We had the good fortune of connecting with Elizabeth Heitner and we’ve shared our conversation below.
Hi Elizabeth, we’d love to hear about how you approach risk and risk-taking
Taking risks is always uncomfortable. It’s scary not to know what the outcome will be. You can either do what’s comfortable and continue on the same path, or take a leap into the unknown. In my own experience, taking risks fosters growth, as you learn to adapt to change. The two greatest risks I’ve taken in my life were the decision to find sobriety, and decision to start my own business. Six years ago I moved from New York to California by myself to go to rehab. I had been struggling with a drug addiction for a few years that had taken control over my life. It was so scary to imagine not only having to give up my main coping mechanism, but also to do it in a place where I knew nobody, that was foreign to me. For years, I was terrified of giving up my crutch, and the possibility of failure. Eventually, the fear of staying the same and continuing to live my life the way I was, was greater than the fear of actually changing. Getting sober was the best decision and investment I ever made for myself. I was able to rediscover my passion for cooking, and find purpose in life again. Sobriety enabled me to have confidence professionally and also to weather the ups and downs of running a business. It seemed impossible to start my own business after only having three years of professional experience working in the kitchen. Despite the voices in my head questioning if I had the knowledge or experience to start a small business, I felt it in my gut that it was something worth pursuing. It was an opportunity where I could have complete creative control, and make my own schedule. It was an opportunity to find my voice, so I put myself out there. Cooking your own food is a vulnerable act- you’re showing people a part of yourself and opening yourself up to criticism and failure. But with that comes so much reward and the risk becomes one that is worth taking.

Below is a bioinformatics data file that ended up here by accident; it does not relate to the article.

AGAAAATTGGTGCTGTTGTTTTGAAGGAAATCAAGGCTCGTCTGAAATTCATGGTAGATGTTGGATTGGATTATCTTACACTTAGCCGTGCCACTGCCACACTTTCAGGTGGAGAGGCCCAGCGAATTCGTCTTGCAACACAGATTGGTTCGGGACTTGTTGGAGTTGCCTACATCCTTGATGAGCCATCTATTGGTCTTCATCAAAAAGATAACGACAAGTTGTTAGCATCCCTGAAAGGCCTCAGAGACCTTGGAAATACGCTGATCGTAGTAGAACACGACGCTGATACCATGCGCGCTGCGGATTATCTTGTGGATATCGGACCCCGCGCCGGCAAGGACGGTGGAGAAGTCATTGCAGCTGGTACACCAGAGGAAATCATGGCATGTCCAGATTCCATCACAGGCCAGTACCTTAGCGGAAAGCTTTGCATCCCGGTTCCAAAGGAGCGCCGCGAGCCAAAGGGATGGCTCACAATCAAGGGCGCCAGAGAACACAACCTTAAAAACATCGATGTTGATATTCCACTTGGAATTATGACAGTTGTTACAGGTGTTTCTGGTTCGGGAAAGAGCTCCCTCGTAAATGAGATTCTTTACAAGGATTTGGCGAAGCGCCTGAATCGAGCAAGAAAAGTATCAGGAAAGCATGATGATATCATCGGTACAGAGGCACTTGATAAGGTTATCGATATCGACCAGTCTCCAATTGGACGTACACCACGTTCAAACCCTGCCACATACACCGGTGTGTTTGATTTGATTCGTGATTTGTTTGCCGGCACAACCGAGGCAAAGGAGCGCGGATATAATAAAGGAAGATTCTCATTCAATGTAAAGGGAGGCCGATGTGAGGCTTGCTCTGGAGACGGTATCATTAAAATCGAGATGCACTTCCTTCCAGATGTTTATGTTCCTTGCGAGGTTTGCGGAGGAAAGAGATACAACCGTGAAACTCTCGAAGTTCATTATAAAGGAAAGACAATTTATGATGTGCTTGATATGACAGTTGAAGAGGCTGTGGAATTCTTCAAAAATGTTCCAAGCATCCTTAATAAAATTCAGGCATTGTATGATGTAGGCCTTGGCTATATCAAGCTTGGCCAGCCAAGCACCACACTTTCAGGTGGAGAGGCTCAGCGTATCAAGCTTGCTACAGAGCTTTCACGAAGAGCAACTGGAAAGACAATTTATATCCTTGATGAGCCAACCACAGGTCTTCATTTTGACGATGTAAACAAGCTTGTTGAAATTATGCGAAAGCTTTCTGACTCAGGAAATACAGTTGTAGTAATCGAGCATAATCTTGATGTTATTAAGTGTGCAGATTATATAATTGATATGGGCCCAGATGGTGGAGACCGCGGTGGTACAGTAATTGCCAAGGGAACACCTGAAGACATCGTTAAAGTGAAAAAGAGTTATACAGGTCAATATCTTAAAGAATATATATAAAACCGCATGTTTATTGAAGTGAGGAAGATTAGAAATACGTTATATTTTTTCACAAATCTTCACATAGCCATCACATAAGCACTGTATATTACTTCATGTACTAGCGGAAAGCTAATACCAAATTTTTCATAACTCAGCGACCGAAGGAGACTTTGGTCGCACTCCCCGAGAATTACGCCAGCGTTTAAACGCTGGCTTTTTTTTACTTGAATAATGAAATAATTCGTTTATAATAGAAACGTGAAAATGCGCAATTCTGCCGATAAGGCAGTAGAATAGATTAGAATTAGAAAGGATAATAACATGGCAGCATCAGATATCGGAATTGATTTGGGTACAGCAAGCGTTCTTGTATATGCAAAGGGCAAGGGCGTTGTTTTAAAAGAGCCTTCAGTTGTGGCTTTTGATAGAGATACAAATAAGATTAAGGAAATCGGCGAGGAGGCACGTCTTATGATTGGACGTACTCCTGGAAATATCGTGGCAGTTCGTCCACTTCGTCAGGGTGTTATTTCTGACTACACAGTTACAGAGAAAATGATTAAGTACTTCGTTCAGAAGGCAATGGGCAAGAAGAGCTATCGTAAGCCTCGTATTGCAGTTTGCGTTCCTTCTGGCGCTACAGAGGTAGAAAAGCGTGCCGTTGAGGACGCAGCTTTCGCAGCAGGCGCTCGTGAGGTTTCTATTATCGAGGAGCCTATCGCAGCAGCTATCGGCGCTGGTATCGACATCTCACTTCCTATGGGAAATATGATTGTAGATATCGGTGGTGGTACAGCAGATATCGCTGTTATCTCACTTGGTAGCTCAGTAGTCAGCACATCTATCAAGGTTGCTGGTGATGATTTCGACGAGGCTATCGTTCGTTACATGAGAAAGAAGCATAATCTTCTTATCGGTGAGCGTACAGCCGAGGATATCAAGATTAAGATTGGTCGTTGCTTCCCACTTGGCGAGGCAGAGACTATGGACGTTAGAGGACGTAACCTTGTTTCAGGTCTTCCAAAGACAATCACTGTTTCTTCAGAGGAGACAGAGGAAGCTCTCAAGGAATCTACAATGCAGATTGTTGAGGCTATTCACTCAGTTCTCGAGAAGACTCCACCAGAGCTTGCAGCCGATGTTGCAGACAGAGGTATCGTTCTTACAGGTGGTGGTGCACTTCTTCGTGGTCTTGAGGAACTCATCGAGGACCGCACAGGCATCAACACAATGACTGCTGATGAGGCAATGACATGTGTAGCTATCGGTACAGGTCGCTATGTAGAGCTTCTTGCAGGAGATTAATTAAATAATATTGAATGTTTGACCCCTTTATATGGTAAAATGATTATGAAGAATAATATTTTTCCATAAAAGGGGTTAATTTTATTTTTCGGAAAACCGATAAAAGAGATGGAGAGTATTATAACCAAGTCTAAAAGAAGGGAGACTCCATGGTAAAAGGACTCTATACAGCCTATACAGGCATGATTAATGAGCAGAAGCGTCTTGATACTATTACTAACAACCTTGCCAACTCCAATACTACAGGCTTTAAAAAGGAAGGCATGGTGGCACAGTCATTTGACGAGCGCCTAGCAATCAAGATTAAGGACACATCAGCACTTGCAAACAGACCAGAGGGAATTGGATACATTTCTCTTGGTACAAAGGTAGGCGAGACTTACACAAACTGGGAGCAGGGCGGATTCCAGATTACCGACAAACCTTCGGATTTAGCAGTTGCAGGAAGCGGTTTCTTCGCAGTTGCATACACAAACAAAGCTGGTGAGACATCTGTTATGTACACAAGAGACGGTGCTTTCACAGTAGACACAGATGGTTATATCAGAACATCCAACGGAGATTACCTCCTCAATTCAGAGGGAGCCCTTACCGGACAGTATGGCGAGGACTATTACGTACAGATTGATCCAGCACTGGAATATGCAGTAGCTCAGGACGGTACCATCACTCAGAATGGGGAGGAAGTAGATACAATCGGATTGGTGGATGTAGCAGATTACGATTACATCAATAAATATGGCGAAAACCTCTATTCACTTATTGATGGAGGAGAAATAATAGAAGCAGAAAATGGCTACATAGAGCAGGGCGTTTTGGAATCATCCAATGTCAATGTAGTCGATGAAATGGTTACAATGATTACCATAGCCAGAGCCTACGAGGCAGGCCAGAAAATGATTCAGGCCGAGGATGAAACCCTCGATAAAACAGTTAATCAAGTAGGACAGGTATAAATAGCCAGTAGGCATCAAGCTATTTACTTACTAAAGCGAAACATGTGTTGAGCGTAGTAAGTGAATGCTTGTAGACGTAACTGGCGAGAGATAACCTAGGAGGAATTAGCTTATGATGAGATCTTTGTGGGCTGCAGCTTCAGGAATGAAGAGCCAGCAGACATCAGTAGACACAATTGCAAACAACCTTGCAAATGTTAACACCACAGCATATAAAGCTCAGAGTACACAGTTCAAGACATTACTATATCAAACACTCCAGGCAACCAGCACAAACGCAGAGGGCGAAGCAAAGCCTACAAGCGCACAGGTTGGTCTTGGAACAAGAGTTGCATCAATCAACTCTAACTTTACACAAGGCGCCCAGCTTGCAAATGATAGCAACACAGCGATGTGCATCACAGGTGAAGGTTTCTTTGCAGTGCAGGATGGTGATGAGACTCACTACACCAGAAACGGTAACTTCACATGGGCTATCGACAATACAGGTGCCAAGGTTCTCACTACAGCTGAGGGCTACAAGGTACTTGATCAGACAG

Alright, so let’s move onto what keeps you busy professionally?
Growing up in New York City as a Jew, eating was a huge part of my upbringing. Matzoh ball soup, latkes, and pastrami sandwiches remind me of the holidays spent with my family. I never really realized how important Jewish food was to me until I left New York. I found myself craving matzoh balls whenever I was sick, and cooking my childhood memories made me feel closer to home. In Los Angeles at acclaimed Lucques restaurant, I fell in love with my chef at the time, Nestor Silva. Nestor is Mexican, and I loved learning about his culture through the home cooked meals his mother made with us. Once we moved in together, Mexican and Jewish flavors filled our home, and cooking became the way in which we expressed our love and our histories. Once the pandemic became widespread in LA, I was let go from my position at Lucques. I began selling Mexican inspired Jewish meals from my home, embracing the food Nestor and I had been cooking at home. Shortly after, I was able to land a gig as a pop-up chef at Melody Wine Bar in Echo Park, and other restaurants around Los Angeles. There you can find items like a potato knish turned quesadilla frita, masa ball soup, Mexican chocolate babka, and pit smoked pastrami tacos. Pit smoking is a newly learned skill I picked up during the pandemic. It truly is a labor of love. The brisket is brined for 7 days, and then rubbed in a mixture of pepper, coriander, guajillo powder, garlic, and piloncillo. It is smoked with white oak wood for 14 hours on a 500-gallon offset smoker. The pastrami became a best seller and I now sell it by the pound via Instagram. This new venture has become one of the best decisions I’ve made in my life. I was able to find my voice, dive deeper into my heritage, and create a schedule that works for me. I hope when people eat my food they feel a sense of nostalgia, but can also feel the love that Nestor and I share. He lifts me up when I’m down, helps me on his days off despite being tired from work, and is my greatest source of inspiration. I couldn’t have done any of this without him.